To determine the significance of social factors in racial intolerance,
the authors studied the relationship between relational behavior and
ethnicity, group status and role, peer acceptance, and group cohesion in an
adolescent correctional institution. Results portray three distinct
patterns of adaptation. Hispanics (Chicanos) formed a highly cohesive group
that required considerable conformity to group norms; policy was
implemented by a leadership capable of relating well to all ethnic groups.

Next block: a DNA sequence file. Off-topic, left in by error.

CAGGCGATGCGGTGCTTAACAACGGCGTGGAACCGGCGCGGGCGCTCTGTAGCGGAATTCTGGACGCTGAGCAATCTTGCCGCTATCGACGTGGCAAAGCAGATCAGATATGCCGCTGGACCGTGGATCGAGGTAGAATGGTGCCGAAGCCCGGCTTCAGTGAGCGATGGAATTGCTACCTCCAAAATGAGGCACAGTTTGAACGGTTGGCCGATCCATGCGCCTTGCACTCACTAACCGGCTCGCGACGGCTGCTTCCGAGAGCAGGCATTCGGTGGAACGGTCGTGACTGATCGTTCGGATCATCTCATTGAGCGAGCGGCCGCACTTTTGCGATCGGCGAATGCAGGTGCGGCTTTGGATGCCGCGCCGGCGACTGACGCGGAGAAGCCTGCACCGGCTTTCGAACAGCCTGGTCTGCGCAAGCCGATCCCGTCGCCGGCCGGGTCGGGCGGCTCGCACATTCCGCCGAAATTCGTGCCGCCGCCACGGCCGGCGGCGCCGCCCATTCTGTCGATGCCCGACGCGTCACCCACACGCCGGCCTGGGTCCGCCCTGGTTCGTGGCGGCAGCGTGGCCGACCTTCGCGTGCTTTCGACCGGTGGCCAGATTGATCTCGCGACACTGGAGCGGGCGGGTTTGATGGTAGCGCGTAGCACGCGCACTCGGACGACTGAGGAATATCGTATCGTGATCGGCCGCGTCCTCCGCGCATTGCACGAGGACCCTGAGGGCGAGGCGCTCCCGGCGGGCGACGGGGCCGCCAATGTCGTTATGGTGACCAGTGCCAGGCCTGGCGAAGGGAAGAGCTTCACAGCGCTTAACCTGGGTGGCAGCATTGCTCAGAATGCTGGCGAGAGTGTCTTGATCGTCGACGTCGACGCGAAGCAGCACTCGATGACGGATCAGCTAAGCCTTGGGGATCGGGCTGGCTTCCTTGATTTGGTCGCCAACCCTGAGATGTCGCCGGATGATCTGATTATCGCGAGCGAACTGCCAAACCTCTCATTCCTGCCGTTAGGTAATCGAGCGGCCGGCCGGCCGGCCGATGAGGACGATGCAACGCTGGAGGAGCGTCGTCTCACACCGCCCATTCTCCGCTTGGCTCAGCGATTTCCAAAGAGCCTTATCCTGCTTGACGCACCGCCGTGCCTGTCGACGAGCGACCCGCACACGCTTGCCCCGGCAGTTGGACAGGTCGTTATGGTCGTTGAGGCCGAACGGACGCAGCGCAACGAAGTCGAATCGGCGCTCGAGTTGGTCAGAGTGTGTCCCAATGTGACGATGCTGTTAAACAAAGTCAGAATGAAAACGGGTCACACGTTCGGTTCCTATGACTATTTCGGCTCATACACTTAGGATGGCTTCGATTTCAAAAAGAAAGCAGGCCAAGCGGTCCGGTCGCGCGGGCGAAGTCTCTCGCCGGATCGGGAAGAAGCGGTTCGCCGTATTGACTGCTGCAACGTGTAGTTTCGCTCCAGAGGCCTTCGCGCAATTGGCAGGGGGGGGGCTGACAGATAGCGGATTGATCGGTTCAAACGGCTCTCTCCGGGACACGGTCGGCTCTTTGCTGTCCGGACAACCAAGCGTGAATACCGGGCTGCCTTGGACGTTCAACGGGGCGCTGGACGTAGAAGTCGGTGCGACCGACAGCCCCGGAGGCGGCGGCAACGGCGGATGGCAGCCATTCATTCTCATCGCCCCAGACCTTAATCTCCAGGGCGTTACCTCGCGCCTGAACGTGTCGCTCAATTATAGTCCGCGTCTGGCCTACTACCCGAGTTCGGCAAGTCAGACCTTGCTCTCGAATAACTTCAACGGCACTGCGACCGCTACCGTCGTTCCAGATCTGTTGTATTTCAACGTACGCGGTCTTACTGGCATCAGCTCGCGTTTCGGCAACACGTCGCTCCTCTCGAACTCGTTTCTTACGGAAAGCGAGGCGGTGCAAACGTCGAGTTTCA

Whites formed a disorganized and fragmented group, led by individuals who
engaged in racially antagonistic behavior. The highly cohesive black group
and their leadership were simultaneously in the forefront of both racial
cooperation and racial conflict.